‘Fracking’ (and its risks) Goes Global

Ian Urbina at the New York Times has written another excellent piece on the character of the economic momentum behind and environmental risks of hydraulic fracturing: this time in a global context. He focuses on South Africa, but Poland, Peru, and Indonesia are mentioned as well.

What struck me is the extent to which the US government (eg. state department, USGS, export-import bank) is actively promoting and financing the globalization of hydraulic fracturing – rather complicating the commonplace notion that globalization must be an amorphous process. Who promotes hydraulic fracturing, who benefits from it, and who is put at risk by it is actually highly definite.

In the United States, where the water-intensive drilling technique of fracking was invented, the government is taking a lead role in supporting the dissemination of the technology abroad, as well as promoting other energy projects, including building infrastructure to extract and transport liquid natural gas.

Over the past three years, President Obama has promoted shale gas during visits to China, India and Poland.

“We believe that there is the capacity technologically to extract that gas in a way that is entirely safe,” Mr. Obama said in a speech in May in Warsaw, where the American Embassy co-hosted an international shale gas conference.

The Export-Import Bank of the United States has financed some of its biggest gas projects over the last several years, including the largest transaction in the bank’s history — $3 billion approved in 2009 for hundreds of miles of gas pipeline and a liquid natural gas plant and terminal project led by Exxon Mobil in Papua New Guinea.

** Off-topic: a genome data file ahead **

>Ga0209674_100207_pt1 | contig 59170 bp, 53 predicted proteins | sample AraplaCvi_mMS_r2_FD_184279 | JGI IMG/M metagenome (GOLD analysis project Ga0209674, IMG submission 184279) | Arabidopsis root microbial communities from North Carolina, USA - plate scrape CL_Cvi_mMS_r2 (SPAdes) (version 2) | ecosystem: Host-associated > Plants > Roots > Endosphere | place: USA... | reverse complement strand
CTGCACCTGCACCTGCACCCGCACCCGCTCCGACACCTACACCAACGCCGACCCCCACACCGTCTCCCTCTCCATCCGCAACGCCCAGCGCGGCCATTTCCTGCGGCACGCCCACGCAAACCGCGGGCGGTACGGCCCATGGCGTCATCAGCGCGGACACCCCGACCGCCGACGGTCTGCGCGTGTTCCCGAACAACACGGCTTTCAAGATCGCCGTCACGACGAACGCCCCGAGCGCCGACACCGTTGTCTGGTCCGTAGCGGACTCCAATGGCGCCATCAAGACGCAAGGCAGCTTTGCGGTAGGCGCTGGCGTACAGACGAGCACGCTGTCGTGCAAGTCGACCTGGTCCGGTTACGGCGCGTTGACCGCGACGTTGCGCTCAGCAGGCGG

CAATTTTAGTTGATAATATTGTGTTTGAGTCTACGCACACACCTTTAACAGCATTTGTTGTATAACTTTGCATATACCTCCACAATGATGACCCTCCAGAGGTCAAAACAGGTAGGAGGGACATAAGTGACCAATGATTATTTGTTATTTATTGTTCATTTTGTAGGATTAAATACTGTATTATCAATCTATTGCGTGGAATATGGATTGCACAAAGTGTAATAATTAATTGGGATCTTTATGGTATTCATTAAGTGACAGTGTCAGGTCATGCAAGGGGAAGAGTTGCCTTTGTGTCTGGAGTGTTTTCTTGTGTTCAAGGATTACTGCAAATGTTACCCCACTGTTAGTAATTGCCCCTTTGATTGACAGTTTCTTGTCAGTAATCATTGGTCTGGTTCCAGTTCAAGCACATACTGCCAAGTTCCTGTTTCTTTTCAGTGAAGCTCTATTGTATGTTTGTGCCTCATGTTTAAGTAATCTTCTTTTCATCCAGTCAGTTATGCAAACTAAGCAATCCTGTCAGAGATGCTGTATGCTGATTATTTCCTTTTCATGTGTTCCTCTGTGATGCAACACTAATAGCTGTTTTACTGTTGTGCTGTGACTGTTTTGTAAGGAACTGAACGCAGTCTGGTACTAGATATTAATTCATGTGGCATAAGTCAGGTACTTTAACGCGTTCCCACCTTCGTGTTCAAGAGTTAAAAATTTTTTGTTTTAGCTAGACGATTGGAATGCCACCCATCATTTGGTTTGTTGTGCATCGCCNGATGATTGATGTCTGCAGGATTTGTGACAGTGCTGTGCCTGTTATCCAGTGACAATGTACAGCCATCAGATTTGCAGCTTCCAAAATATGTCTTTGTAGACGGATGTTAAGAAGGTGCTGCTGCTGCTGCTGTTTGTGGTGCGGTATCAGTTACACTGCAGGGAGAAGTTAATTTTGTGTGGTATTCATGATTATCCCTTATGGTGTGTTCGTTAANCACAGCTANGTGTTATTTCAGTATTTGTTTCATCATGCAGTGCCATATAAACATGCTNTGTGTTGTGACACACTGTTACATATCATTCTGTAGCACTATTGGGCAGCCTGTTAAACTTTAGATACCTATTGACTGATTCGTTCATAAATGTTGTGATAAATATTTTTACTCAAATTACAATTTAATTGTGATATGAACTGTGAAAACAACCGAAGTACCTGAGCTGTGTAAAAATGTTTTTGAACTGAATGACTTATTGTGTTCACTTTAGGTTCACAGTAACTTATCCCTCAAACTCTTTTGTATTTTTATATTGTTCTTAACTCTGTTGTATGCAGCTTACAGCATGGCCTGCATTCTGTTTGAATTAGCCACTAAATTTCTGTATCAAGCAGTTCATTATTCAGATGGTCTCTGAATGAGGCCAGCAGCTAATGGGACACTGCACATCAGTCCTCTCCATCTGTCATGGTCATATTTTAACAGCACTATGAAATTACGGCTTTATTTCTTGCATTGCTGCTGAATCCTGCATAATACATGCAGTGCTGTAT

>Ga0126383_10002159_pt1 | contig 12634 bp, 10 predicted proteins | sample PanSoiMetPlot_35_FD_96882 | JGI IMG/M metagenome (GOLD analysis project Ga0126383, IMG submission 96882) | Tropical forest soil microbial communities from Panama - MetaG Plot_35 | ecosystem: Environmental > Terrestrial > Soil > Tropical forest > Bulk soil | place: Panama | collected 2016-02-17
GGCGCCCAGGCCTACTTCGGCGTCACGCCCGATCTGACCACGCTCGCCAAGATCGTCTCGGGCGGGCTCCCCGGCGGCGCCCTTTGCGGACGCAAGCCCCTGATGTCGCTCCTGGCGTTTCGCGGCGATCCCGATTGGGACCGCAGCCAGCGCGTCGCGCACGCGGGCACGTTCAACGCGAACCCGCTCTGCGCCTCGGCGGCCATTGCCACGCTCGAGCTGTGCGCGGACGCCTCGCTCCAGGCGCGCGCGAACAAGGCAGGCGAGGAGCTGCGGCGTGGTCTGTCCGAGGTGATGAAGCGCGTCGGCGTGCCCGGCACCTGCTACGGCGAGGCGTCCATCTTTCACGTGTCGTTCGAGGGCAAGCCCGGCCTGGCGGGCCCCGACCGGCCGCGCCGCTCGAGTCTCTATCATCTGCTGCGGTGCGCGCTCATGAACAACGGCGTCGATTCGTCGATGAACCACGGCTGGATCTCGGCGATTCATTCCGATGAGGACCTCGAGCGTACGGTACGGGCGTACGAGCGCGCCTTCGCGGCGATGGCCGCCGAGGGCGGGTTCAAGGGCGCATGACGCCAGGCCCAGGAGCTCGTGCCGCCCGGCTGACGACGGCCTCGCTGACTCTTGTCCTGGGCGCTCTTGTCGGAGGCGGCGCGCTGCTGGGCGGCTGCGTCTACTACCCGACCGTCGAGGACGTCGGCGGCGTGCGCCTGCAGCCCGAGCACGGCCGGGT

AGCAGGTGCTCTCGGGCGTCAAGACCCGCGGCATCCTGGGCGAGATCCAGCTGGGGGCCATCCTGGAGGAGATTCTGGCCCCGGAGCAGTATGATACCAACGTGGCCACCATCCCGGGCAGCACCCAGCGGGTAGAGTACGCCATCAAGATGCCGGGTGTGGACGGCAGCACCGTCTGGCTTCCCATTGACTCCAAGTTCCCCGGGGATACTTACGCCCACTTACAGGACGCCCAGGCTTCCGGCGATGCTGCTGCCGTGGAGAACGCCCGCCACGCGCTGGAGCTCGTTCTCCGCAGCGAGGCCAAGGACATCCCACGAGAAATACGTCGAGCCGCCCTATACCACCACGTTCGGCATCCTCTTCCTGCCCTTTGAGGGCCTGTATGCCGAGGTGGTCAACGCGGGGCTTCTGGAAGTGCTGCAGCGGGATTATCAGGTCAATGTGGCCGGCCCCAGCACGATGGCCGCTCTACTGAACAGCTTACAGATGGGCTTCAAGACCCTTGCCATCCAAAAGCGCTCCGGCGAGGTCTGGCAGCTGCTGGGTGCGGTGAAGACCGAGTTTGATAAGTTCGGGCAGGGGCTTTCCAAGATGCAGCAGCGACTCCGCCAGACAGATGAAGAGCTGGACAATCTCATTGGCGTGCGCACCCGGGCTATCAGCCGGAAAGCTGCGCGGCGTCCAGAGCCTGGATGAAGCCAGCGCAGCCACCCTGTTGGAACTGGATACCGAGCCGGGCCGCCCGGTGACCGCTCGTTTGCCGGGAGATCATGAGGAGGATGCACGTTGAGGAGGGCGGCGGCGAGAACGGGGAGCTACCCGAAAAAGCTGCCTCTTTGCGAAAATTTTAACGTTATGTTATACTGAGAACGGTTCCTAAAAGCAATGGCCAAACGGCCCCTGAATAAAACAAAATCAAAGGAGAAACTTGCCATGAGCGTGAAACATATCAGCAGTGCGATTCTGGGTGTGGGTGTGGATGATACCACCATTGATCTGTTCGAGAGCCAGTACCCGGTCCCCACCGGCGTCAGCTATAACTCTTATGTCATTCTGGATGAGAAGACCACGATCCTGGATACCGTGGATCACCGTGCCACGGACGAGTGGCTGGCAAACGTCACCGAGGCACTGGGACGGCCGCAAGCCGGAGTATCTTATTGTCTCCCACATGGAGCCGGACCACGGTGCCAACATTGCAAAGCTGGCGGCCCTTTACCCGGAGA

The United States Geological Survey has offered training and technology to geologists exploring shale gas in Europe…

Some economists and environmentalists say that while the governments of poorer countries may benefit from the new tax revenues and jobs, they may not be paying enough attention to the environmental risks of drilling. They also note that local residents — who bear the brunt of the air pollution, potential water contamination from spills or underground seepage, and truck traffic that come with drilling — may see few benefits.

“These projects have already started causing steep inflation in costs of local housing and services, and except for the lucky few who get temporary construction jobs, the economic conditions for local communities can actually get worse,” said Doug Norlen, policy director of Pacific Environment, an advocacy and research organization that tracks federal and corporate financing of energy projects abroad.

South African Farmers See Threat From Fracking – NYTimes

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3 Responses to ‘Fracking’ (and its risks) Goes Global

  1. Kelli Barr says:

    This threat is already being realized in the states and elsewhere. Wyoming, for example, has an inordinate amount of oil and gas production activity and a correspondingly high rate of on-site accidents. It seems the concern over safety has escalated in tandem with the increasing political clout of oil and gas companies active in the state.